Some additional thoughts:

In Grant Morrison's book Supergods, one line sticks out to me on a deeply personal level. "Then, as if handing me the keys to the jet pack, my dad bought me a typewriter and taped a message to the inside of its case: 'Son - the world is waiting to hear from you'" (2895, Kindle location). My parents never gave me a typewriter, but this laptop I'm on was a Christmas present from them. On this laptop I have written my Master's thesis, every Wednesday Theology blog post, and am currently writing my paper for the conference.

Mom. Dad. Thank you for the jet pack.

Even more than that, thank you for the love and encouragement in all my endeavors, despite how absurd they may seem. I know you don't always understand what I do, or why I do it. I know sometimes you probably don't even like what I have to say or write. But you've always supported me. Your love is the most awesome jet pack of all.

Again, thank you for all the jet packs.

The power of a story can be startling. A story can inspire us or crush us. It can move us to tears or make us burst out in laughter. It can change a person's life. It may even be able to kill a person. Please be careful and mindful with the power of stories.

To all the women that have once been in my life romantically, from the very first to the most recent, I miss having you in my life. For everything I did, I am sorry. And on the other end, all is forgiven. The exception, for now, being the one that initially drove me to such levels of depression and despair. I still can't forgive you. But I'm still trying. Such forgiveness would be utter madness. And for once in my life I'm not that crazy. But I will get there. I promise you that.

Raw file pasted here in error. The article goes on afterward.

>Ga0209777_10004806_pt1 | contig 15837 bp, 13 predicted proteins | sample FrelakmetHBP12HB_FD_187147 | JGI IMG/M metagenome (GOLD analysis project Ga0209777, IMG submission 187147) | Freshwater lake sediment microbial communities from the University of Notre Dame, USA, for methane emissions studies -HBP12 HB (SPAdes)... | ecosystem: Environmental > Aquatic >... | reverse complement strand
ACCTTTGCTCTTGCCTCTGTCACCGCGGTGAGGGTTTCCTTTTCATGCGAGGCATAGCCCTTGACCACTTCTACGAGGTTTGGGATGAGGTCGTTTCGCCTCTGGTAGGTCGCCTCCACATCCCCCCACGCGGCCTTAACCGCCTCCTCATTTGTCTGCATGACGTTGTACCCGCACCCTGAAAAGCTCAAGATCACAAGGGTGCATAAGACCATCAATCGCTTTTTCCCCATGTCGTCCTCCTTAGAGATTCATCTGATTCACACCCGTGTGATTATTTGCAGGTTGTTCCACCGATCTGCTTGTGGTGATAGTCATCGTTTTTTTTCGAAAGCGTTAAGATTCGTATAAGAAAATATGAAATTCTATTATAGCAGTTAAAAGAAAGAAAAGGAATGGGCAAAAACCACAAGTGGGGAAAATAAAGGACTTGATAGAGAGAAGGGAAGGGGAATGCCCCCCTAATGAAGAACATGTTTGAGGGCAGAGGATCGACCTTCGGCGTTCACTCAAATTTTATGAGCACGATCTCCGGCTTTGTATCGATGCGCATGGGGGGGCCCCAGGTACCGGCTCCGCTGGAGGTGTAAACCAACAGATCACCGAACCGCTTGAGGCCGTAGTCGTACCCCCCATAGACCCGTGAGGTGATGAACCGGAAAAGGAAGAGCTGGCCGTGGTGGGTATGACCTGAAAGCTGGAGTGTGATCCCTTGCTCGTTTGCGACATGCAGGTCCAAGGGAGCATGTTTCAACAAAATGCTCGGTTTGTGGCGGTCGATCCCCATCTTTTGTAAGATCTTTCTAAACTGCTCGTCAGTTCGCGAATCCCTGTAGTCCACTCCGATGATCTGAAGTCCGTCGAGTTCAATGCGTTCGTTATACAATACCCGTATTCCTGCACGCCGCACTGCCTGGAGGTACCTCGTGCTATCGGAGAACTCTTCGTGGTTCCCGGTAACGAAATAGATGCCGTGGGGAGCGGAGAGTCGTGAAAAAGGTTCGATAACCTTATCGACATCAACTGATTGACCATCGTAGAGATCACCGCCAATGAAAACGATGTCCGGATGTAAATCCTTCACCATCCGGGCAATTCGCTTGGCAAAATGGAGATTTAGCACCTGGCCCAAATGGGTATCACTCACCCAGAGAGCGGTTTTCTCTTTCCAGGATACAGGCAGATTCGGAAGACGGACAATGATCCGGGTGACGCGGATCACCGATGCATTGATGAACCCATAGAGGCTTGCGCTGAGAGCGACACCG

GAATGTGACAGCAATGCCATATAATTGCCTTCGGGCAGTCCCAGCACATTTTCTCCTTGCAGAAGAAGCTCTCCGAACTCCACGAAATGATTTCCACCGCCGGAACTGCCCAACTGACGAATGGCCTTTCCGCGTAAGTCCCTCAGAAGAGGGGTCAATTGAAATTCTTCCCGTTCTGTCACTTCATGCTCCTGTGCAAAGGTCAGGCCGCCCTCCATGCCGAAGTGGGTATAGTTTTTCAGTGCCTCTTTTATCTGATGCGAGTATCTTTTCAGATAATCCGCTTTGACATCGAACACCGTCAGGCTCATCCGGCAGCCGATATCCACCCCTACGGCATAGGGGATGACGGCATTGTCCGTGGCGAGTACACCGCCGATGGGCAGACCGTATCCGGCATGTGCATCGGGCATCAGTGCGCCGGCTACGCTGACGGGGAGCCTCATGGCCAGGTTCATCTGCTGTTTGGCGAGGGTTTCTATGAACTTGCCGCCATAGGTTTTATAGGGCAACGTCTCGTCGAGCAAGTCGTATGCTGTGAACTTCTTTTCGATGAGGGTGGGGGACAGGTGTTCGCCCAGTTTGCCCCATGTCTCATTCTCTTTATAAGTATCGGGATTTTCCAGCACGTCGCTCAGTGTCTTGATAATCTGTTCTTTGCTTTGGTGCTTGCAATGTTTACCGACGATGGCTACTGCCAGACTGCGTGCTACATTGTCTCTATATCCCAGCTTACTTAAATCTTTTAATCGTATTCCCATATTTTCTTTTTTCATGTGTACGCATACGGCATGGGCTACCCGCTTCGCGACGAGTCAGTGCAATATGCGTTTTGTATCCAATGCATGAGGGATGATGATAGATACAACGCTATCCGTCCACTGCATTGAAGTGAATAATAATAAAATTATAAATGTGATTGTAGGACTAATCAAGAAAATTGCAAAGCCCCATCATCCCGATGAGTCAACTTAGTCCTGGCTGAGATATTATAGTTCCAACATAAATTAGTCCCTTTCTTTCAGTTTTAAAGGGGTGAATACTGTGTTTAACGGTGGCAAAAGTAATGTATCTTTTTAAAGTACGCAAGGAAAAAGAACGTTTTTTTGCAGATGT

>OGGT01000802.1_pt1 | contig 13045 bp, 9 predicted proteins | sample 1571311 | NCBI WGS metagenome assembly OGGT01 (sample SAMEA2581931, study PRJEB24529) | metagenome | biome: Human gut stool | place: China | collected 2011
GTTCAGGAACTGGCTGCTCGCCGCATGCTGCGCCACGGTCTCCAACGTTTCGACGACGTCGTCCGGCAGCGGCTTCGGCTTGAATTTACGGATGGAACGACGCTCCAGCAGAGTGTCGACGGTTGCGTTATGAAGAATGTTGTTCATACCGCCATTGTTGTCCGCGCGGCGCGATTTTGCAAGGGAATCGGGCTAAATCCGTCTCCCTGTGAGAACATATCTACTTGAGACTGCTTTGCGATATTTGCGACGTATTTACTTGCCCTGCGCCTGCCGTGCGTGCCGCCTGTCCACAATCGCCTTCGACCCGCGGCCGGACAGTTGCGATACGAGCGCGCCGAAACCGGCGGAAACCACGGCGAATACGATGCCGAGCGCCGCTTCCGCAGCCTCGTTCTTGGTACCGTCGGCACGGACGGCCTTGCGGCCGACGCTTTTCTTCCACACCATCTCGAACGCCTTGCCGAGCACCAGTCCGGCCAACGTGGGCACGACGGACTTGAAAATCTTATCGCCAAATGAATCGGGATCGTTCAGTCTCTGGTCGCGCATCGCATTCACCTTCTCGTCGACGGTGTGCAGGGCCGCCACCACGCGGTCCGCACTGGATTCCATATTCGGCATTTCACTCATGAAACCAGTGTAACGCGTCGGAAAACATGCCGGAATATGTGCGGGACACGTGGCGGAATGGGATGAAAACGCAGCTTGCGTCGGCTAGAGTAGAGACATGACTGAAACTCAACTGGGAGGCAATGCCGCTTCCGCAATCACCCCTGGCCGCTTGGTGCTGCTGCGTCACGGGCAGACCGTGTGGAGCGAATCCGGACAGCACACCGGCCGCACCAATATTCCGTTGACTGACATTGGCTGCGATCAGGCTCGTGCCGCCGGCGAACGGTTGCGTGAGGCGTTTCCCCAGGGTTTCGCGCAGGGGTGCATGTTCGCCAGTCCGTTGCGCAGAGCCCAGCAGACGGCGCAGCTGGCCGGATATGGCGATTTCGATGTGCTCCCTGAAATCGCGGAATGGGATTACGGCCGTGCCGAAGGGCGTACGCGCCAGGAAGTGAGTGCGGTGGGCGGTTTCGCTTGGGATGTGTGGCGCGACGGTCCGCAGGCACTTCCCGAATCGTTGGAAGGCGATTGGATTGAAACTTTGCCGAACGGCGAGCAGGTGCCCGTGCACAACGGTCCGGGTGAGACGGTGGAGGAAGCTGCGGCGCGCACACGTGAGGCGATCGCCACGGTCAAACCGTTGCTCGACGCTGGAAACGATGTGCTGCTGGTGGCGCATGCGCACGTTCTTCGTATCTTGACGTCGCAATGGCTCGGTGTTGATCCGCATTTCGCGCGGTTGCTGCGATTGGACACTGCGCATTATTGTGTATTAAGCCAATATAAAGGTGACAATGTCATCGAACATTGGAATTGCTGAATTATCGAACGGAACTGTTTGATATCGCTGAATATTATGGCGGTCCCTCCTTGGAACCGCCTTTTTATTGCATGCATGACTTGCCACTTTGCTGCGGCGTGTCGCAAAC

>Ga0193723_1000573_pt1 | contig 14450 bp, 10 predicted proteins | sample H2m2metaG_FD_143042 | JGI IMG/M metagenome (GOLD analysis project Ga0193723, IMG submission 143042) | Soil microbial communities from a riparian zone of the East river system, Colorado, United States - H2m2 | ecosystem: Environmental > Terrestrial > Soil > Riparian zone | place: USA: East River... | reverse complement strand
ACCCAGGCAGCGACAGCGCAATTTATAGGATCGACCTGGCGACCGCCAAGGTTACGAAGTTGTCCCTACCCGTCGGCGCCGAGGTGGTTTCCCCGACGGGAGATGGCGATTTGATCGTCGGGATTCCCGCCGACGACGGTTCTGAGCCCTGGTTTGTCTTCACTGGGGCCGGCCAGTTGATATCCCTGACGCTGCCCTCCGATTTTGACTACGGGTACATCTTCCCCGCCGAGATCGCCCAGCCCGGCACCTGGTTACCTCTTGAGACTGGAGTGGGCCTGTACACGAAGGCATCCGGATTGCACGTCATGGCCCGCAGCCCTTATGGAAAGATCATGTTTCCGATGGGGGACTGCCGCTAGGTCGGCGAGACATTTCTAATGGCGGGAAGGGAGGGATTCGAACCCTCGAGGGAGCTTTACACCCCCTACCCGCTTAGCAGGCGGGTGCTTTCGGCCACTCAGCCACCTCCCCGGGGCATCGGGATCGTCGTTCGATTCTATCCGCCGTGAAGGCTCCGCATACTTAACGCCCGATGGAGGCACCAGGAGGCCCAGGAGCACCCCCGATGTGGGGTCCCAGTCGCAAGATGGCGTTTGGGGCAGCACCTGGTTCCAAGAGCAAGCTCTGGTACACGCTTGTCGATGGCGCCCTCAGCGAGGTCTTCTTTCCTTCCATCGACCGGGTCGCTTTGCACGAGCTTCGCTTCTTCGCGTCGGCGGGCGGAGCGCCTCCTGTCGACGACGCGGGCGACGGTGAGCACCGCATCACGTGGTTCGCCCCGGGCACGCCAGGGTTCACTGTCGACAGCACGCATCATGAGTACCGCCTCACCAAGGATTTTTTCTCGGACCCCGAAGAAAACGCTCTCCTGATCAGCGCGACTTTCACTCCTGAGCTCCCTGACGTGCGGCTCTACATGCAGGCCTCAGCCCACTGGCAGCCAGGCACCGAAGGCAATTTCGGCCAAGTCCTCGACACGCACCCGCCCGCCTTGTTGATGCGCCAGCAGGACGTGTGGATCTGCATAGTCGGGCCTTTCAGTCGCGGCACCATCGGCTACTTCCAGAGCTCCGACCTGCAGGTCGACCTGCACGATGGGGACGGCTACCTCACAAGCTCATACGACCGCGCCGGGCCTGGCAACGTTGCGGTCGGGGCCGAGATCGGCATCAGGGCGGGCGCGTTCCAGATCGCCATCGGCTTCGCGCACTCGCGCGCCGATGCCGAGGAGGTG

To all the family, friends, and complete strangers that have ever prayed for me: someone heard you. Thank you.

To the creators of pop culture: keep up the good work. My periods of joy and happiness can usually be traced from me hopping from one pop culture reference to the next. About a year ago I found a picture of Matt Smith, the 11th Doctor dressed as Batman. I joked that it was proof that God loved me. My mom told me she was glad I could still find joy in the little things in life. Sometimes in life that's the only place one can find joy. And believe me, I have found so much joy in the little things.

Now, Death, go screw off. I've got work to do.

Thank you,

Bitter. Sarcastic. Handsome.

And finding so much joy in the chaos.